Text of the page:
Personally I think the mothers in the above groups are all equals, they are all peers. They are all mothers (although I won't lie to my readers here...if a mom doesn't do ANY research on breastfeeding and makes a decision from there...I can't say that I think she is being a very responsible mother...because making a decision based on societal myths and zero research is just plain irresponsible...no matter what that decision is...breastfeeding, car seats, making babies, selecting your child's schools, circumcision, etc. It's not an informed and responsible decision unless you've done some research into the topic). They are all trying to take care of their families in the best way they know how. My problem arises when a mom who thinks breastfeeding is "gross" or "nasty" or "disgusting" and chooses not to breastfeed based on this opinion, goes around telling other moms, other women that she feels that way about breastfeeding. Spouting this opinion biases other mothers. It makes them feel shame and insecurity about breastfeeding around you and anyone else who has this opinion. If it's your personal reason, fine. Keep it to yourself, don't go poisoning other moms' minds with this kind of ignorance. I respect your opinion, and your right to have it, but you should respect the impact it has on OTHER mothers as much as I respect your right to choose how you feed your baby.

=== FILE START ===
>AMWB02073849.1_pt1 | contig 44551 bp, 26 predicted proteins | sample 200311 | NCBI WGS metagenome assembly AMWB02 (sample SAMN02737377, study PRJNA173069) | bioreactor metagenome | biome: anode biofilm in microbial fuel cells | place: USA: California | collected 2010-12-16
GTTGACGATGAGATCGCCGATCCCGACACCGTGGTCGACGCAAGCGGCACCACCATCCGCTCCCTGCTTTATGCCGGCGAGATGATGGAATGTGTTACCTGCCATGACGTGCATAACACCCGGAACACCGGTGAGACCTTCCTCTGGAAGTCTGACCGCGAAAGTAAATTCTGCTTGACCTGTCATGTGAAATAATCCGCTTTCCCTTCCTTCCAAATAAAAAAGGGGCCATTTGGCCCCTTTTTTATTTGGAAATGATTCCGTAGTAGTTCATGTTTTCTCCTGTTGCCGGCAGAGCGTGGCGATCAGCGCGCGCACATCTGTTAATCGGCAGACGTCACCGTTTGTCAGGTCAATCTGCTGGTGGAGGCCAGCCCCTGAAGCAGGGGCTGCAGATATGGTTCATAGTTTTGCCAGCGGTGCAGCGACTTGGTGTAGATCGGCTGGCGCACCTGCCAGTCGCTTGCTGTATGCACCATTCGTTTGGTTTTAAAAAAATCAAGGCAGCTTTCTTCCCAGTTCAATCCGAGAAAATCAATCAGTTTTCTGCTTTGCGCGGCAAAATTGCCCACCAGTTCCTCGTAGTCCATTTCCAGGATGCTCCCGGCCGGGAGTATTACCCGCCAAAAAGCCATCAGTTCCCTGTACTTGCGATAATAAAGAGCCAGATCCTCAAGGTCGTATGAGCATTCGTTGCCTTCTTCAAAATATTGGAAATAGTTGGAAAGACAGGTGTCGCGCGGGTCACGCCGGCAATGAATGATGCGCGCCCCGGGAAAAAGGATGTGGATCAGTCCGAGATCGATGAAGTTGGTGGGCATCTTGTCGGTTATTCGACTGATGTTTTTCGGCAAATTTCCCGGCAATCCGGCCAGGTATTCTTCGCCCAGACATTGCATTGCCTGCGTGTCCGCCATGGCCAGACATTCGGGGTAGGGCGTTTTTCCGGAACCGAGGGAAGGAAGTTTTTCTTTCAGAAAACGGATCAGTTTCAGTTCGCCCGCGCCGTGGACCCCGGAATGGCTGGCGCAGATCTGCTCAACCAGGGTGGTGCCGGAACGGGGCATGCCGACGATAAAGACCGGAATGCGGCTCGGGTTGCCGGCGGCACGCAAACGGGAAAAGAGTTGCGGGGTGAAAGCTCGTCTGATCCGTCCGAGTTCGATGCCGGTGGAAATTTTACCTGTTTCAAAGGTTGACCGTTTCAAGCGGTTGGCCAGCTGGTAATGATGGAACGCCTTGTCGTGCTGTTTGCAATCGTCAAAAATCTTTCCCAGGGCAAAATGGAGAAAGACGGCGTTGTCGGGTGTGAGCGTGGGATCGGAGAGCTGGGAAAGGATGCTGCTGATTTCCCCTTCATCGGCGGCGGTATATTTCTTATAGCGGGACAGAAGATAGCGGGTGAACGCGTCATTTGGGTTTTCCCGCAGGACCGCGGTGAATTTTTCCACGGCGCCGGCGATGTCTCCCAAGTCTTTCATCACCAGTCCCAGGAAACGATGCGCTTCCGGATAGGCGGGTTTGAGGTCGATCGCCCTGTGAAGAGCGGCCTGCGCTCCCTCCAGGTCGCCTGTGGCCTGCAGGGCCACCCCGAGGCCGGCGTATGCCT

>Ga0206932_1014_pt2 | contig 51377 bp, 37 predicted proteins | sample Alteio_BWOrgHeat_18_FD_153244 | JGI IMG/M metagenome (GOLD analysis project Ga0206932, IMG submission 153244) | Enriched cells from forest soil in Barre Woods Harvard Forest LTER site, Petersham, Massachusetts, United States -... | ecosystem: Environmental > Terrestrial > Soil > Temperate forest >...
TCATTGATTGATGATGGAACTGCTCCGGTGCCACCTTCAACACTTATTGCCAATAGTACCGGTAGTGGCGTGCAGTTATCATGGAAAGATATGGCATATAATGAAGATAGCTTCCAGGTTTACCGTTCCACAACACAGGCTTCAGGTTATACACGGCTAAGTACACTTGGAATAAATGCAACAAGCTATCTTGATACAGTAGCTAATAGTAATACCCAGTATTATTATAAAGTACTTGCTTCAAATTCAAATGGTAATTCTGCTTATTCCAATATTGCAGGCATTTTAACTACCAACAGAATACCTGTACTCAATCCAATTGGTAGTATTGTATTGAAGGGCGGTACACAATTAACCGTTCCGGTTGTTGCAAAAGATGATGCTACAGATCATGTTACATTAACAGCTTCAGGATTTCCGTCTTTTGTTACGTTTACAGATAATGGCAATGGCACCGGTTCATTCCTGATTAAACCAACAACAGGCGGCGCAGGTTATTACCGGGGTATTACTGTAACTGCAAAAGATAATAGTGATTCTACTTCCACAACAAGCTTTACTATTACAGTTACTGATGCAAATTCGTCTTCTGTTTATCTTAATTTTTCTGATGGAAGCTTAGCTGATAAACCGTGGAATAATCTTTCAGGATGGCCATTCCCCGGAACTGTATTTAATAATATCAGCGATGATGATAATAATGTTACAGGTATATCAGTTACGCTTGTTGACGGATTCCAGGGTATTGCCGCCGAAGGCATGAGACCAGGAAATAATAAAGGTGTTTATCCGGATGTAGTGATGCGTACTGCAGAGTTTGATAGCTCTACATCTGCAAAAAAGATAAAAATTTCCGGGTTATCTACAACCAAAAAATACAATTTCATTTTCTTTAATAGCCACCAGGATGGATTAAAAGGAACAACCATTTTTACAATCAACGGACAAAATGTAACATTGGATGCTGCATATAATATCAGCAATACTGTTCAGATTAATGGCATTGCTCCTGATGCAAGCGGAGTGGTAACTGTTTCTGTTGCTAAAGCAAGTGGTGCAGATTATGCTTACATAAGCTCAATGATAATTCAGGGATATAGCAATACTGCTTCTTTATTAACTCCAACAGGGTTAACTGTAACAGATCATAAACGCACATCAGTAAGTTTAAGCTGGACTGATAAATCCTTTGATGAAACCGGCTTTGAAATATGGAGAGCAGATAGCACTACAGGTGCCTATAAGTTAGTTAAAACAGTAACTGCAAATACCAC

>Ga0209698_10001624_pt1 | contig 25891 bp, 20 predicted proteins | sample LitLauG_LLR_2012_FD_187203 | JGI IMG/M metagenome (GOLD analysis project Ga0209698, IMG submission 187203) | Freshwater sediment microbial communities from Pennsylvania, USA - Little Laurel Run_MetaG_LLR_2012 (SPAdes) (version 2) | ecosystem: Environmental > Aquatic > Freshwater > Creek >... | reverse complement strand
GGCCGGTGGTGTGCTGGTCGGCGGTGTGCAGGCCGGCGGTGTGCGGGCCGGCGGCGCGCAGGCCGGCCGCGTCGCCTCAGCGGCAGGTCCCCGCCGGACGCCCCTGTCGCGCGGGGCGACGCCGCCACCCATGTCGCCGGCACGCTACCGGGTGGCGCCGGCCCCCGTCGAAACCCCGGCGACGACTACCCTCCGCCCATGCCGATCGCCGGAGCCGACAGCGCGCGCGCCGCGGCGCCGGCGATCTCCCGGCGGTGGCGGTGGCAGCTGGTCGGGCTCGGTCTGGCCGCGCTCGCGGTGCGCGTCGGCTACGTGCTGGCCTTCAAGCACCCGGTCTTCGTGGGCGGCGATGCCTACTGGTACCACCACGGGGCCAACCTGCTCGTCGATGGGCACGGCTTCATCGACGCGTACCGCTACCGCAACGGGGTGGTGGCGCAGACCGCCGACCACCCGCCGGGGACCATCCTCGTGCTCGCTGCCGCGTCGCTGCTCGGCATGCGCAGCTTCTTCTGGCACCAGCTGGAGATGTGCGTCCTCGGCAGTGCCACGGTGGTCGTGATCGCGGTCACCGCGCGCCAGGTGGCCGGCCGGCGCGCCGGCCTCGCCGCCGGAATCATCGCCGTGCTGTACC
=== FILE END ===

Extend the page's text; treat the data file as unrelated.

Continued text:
I also have a HUGE issue with mothers who say they "tried" to breastfeed...but due to whatever circumstances be they perceived, created, or real "just couldn't" even though they didn't give it their all. I'm not going to say that it's easy to breastfeed in our society. There are so many reasons it isn't as easy as it should be in our society. We'll talk about it another day. But I will say that if you get the help you need...chances are it won't be hard, and you will be able to breastfeed. I'm not going to discount the situations where a mother repeatedly bumps into issues and does not get adequate support and recieves awful advice that eventually buries their nursing relationship despite their best efforts. I'm not talking about these moms. These are the 3rd group of moms who are dedicated but faulted by the system. I'm talking about the 2nd group of moms, the portion of them who hits a speed-bump and immediately throw in the towel. Sadly, many of these women use their speed-bump as justification for not breastfeeding. They blame milk supply, sore nipples, the baby, the doctor, telling others it was just too hard when in fact...they threw in the towel before they left the hospital even and really just didn't want to breastfeed. It's ok to not want to breastfeed. But if you didn't REALLY try when you had trouble, then you shouldn't tell people you "couldn't" just tell them you chose not to. There are so many women in this category, telling this story, that it's impossible to dispell the immense myths mounting about breastfeeding! There are more, noisy women telling people it's "SO HARD!" that we just can't debunk the myths fast enough! Own your decision, be proud of what you chose to do as a mother, just be OK with that! You don't have to justify yourself at all. This makes me batty!